Stuck at the Airport? Why Not Take In an Art Exhibit

A missed connection or delayed arrival doesn’t have to ruin your time at the airport, especially if your airport has an art show

The T5 Gallery located inside London's Heathrow Airport. (T5 Gallery)
smithsonian.com

Airports, by nature, are a hectic, chaotic space, with planes jockeying for runway space as passengers file, seemingly endlessly, through lines and terminals. In a world of perpetual motion, it's easy to move with greater focus on the destination than the airport itself, but as more and more airports integrate art into their terminals, it's increasingly possible to stop and enjoy the airport itself before hopping on a jet.

"Art can make a space feel more human," says Laura Greene of Heathrow Airport's award-winning T5 Gallery. "It can evoke emotions and provide something that is often overlooked in large spaces such as airports."

Some airports dedicate permanent space to exhibits within their walls, integrating art as part of the airport's design. Passengers traveling through the Denver International Airport might not consider checking out some of the most lauded public art in the country the first thing on their to-do list, but it's easy to see why Denver has been touted as one of the best examples of art in airports. The airport is so well-known for its public art that it even offers a walking tour for non-ticketed passengers, featuring a rundown of the airport's permanent and temporary art exhibits. Famous pieces permanently on display include Blue Mustang, a 9,000-pound, 32-foot-tall blue horse sculpted by Luis Jiménez, and paintings by muralist Leo Tanguma. (Incidentally, both have been subject to some pretty crazy conspiracy theories over the years.)

For passengers looking to pick up a piece of art while they wait for their plane, London's Heathrow airport offers a full-fledged commercial art gallery, T5, with an emphasis on exhibiting work from both well-established artists and area up-and-comers. Throughout the year, the gallery exhibits group shows—the most recent show, on display through the end of the month, includes a wood sculpture of a sting ray crafted by Andy Baerselman, and a silver crocodile lounging lazily on a crate labeled "Danger: Handle With Care," by artist Michael Turner.

Some artists, like sculptor Ralph Helmick, seem to find special inspiration in the airport space. Helmick's work can be seen at the Philadelphia International Airport, Seattle-Tacoma International Airport and Midway Airport in Chicago. Each installation is a mobile, made up of hundreds of delicate structures. At SeaTac, metal casts depicting local wildlife—like salmon and waterfowl—come together to create the silhouette of a snow goose landing in the rain. At Midway, a mobile of over 1,800 tiny aircrafts creates a bright red cardinal, suspended above the terminal. 

Rara Avis by Ralph Helmick on display at Midway Airport in Chicago. (Wikimedia)

For some airports, creating an art program is as important to their customer service as any other amenity. "The art program does help to provide meaningful things for passengers to do when they have layovers and when they get to the airport early," says David Vogt, airport art program manager at Atlanta's Hartsfield-Jackson International Airport. But art programs also offer airline travelers—who might just be passing through on a quick layover—a chance to explore a city while remaining inside the airport's terminals. "This may be some passengers' only experience of Atlanta," Vogt says. "[The art] helps to tell the story of who we are." One way Hartsfield-Jackson tries to bring Atlanta inside the airport is through its permanent exhibit "A Walk Through Atlanta's History," which depicts the history of Atlanta from thousands of years ago—when it was first settled by native people—up to the present day.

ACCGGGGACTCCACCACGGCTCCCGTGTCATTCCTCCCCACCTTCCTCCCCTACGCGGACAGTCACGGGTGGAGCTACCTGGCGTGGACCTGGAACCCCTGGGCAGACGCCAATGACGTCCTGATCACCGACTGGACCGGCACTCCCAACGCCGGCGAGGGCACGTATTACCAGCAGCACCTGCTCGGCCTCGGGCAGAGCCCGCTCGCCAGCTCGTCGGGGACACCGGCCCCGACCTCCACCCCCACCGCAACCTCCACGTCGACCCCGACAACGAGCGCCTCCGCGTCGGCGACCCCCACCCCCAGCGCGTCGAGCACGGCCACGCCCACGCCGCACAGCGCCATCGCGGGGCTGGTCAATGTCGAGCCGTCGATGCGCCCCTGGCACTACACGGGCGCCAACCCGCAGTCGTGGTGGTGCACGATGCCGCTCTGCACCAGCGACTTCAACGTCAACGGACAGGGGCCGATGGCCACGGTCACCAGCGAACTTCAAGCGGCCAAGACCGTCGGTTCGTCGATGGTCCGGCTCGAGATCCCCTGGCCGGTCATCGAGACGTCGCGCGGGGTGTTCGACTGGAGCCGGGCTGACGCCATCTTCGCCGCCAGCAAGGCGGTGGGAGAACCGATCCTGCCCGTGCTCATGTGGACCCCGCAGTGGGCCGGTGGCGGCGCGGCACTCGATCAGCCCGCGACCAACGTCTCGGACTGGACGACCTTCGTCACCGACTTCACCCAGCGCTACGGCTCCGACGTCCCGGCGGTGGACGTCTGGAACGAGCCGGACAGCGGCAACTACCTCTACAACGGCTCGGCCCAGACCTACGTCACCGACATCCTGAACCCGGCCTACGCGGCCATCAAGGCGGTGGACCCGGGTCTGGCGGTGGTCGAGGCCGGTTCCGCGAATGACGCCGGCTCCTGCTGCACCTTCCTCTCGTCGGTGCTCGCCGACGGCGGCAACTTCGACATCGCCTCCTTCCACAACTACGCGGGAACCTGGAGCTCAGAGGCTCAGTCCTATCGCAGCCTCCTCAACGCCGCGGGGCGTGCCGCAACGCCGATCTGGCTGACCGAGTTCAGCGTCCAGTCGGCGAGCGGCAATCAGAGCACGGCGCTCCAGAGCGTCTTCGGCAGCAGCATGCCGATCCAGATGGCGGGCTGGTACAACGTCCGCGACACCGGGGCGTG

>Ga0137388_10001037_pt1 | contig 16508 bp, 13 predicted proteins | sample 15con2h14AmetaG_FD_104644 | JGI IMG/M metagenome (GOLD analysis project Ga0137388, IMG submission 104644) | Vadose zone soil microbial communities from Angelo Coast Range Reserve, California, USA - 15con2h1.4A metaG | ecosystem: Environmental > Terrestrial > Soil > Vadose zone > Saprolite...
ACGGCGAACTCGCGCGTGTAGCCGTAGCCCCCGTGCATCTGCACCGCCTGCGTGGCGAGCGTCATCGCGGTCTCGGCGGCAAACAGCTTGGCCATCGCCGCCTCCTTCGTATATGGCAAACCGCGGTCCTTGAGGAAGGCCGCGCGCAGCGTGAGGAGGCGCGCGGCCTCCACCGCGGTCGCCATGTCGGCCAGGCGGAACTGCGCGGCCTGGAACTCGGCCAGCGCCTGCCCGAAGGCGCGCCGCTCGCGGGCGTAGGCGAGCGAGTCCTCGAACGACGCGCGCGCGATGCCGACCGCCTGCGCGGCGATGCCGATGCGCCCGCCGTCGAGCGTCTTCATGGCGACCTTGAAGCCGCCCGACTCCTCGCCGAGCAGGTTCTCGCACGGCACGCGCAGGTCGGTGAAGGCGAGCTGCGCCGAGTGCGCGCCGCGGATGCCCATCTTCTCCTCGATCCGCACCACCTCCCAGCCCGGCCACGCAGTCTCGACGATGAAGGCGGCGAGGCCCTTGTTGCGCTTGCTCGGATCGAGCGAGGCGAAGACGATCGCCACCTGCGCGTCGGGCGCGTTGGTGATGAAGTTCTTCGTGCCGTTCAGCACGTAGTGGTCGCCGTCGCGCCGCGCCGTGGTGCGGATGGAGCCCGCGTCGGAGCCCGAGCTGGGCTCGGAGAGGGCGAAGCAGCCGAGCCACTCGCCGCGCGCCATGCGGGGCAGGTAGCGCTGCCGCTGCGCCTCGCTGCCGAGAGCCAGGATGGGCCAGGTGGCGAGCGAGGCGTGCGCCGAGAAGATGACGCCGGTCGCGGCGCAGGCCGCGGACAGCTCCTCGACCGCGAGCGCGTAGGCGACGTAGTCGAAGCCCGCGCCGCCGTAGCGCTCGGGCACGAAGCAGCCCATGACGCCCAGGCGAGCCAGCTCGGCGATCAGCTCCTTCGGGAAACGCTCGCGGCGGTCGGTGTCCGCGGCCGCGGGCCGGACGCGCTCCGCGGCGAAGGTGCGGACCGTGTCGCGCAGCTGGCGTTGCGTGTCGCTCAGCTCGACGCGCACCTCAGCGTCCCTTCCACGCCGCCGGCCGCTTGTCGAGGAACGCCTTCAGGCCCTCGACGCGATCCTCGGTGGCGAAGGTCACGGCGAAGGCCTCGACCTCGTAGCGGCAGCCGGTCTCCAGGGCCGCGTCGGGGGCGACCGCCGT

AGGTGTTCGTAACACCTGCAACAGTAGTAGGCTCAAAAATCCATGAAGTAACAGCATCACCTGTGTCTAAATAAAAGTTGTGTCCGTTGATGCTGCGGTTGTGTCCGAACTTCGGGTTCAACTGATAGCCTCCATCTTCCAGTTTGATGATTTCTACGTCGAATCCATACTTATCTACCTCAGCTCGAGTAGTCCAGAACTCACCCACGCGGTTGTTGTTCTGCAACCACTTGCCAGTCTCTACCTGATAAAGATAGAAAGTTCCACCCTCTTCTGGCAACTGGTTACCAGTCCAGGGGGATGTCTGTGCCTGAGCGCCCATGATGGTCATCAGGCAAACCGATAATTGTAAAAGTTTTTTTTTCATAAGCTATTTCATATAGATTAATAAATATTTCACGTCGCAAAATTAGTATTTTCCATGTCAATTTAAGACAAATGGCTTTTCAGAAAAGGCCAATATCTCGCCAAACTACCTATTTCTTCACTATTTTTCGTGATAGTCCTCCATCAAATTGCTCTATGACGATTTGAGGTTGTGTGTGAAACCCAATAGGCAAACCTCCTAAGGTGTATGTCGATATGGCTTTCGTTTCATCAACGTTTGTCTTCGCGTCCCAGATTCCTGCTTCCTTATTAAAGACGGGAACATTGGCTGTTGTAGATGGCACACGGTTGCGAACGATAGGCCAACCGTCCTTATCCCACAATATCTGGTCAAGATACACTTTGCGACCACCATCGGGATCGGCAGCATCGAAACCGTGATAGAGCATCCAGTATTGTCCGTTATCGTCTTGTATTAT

In Philadelphia, artists have also worked to bring a taste of the city into the airport itself. Established in 1998, the Philadelphia International Airport's art program has the same goal as similar projects throughout the world—to humanize the airport experience. Featuring a mix of permanent and rotating exhibits, the airport hopes to introduce the millions of travelers that pass through its halls each year to a taste of Philadelphia's art. Currently on exhibit is Sarah Zwerling's installation "Hamilton Street, Philadelphia," which recreates, inside the terminal, the Philadelphia street where the artist lives. Using digital photography, Zwerling captured the facades of homes that line her street, placing them alongside images of trees on either side of the glass concourse to create the feeling of walking down her block. Zwerling's installation is far from the only piece on exhibit at the airport right now—the airport keeps a running tab on all art on display on their website.

Across the Atlantic, Amsterdam's Schiphol Airport offers travelers the chance to explore the work of Dutch masters such as Jan Steen and Jacob van Ruisdael, in a special offshoot of the city's famous Rijksmuseum. Schiphol is the first airport in the world to bring a world-class museum inside its terminals and beyond passport control. Since opening in 2002, the Rijksmuseum Schiphol has allowed travelers to catch a glimpse of the area's rich art history—and experience a major tourist highlight of Amsterdam—without ever leaving the airport.

Whether it's a delicately-suspended mobile or a world-class museum, remember to keep your eyes open when traveling this holiday season—a long layover or missed flight might be the perfect excuse to take in an art show.

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